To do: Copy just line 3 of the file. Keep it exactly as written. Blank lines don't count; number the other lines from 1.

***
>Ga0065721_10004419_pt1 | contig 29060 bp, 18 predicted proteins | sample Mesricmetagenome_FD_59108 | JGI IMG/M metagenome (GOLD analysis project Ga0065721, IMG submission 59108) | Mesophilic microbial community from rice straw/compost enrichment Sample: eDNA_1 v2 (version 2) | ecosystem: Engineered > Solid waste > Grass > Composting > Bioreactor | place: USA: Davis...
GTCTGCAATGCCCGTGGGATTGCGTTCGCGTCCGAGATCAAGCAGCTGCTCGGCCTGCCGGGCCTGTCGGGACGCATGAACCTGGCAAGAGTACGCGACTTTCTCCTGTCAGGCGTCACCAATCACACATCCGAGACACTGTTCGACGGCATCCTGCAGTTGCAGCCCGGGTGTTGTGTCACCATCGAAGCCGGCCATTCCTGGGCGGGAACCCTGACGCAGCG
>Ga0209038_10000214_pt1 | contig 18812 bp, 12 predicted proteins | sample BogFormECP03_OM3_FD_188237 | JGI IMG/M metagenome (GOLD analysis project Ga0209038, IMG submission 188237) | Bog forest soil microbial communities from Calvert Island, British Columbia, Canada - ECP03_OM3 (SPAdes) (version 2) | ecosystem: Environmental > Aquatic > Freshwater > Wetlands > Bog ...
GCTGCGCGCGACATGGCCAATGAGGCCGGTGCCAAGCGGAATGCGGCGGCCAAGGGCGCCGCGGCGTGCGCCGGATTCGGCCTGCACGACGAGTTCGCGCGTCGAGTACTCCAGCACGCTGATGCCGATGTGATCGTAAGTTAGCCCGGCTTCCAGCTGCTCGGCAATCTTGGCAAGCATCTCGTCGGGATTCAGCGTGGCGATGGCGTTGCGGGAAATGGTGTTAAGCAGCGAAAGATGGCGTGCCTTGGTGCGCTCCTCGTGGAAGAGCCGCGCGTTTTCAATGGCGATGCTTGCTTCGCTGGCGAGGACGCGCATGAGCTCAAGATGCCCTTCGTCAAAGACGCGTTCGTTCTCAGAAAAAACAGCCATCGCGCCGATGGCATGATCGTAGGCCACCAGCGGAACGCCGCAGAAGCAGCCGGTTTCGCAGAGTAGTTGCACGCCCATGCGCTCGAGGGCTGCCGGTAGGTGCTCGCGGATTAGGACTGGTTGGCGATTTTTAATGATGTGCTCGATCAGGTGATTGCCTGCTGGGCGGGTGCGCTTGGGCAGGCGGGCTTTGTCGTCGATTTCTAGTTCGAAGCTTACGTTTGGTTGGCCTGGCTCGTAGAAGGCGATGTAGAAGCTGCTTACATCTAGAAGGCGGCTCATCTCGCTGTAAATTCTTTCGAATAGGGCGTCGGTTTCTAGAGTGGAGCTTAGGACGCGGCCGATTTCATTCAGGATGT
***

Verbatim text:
>Ga0209038_10000214_pt1 | contig 18812 bp, 12 predicted proteins | sample BogFormECP03_OM3_FD_188237 | JGI IMG/M metagenome (GOLD analysis project Ga0209038, IMG submission 188237) | Bog forest soil microbial communities from Calvert Island, British Columbia, Canada - ECP03_OM3 (SPAdes) (version 2) | ecosystem: Environmental > Aquatic > Freshwater > Wetlands > Bog ...